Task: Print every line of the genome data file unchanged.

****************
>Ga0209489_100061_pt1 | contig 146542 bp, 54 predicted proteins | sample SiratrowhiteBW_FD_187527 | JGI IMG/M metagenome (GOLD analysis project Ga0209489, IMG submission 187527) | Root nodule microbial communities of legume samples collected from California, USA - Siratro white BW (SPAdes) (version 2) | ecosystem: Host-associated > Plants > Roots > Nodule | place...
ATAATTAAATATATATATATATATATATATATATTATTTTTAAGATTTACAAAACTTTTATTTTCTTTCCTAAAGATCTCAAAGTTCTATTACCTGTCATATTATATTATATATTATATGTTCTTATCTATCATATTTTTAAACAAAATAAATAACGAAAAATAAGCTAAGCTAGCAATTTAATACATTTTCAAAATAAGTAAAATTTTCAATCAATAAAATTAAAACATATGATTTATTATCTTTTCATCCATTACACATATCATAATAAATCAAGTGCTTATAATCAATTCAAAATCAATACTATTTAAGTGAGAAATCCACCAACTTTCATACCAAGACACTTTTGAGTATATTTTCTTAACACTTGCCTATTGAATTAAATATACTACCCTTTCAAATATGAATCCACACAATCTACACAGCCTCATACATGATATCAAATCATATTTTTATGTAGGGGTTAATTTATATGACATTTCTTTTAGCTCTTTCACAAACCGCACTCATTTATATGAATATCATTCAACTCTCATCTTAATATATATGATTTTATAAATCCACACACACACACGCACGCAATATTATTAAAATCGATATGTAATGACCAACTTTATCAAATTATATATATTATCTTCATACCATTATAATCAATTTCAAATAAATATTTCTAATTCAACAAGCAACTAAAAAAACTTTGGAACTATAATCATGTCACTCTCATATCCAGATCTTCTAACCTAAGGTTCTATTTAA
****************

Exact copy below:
>Ga0209489_100061_pt1 | contig 146542 bp, 54 predicted proteins | sample SiratrowhiteBW_FD_187527 | JGI IMG/M metagenome (GOLD analysis project Ga0209489, IMG submission 187527) | Root nodule microbial communities of legume samples collected from California, USA - Siratro white BW (SPAdes) (version 2) | ecosystem: Host-associated > Plants > Roots > Nodule | place...
ATAATTAAATATATATATATATATATATATATATTATTTTTAAGATTTACAAAACTTTTATTTTCTTTCCTAAAGATCTCAAAGTTCTATTACCTGTCATATTATATTATATATTATATGTTCTTATCTATCATATTTTTAAACAAAATAAATAACGAAAAATAAGCTAAGCTAGCAATTTAATACATTTTCAAAATAAGTAAAATTTTCAATCAATAAAATTAAAACATATGATTTATTATCTTTTCATCCATTACACATATCATAATAAATCAAGTGCTTATAATCAATTCAAAATCAATACTATTTAAGTGAGAAATCCACCAACTTTCATACCAAGACACTTTTGAGTATATTTTCTTAACACTTGCCTATTGAATTAAATATACTACCCTTTCAAATATGAATCCACACAATCTACACAGCCTCATACATGATATCAAATCATATTTTTATGTAGGGGTTAATTTATATGACATTTCTTTTAGCTCTTTCACAAACCGCACTCATTTATATGAATATCATTCAACTCTCATCTTAATATATATGATTTTATAAATCCACACACACACACGCACGCAATATTATTAAAATCGATATGTAATGACCAACTTTATCAAATTATATATATTATCTTCATACCATTATAATCAATTTCAAATAAATATTTCTAATTCAACAAGCAACTAAAAAAACTTTGGAACTATAATCATGTCACTCTCATATCCAGATCTTCTAACCTAAGGTTCTATTTAA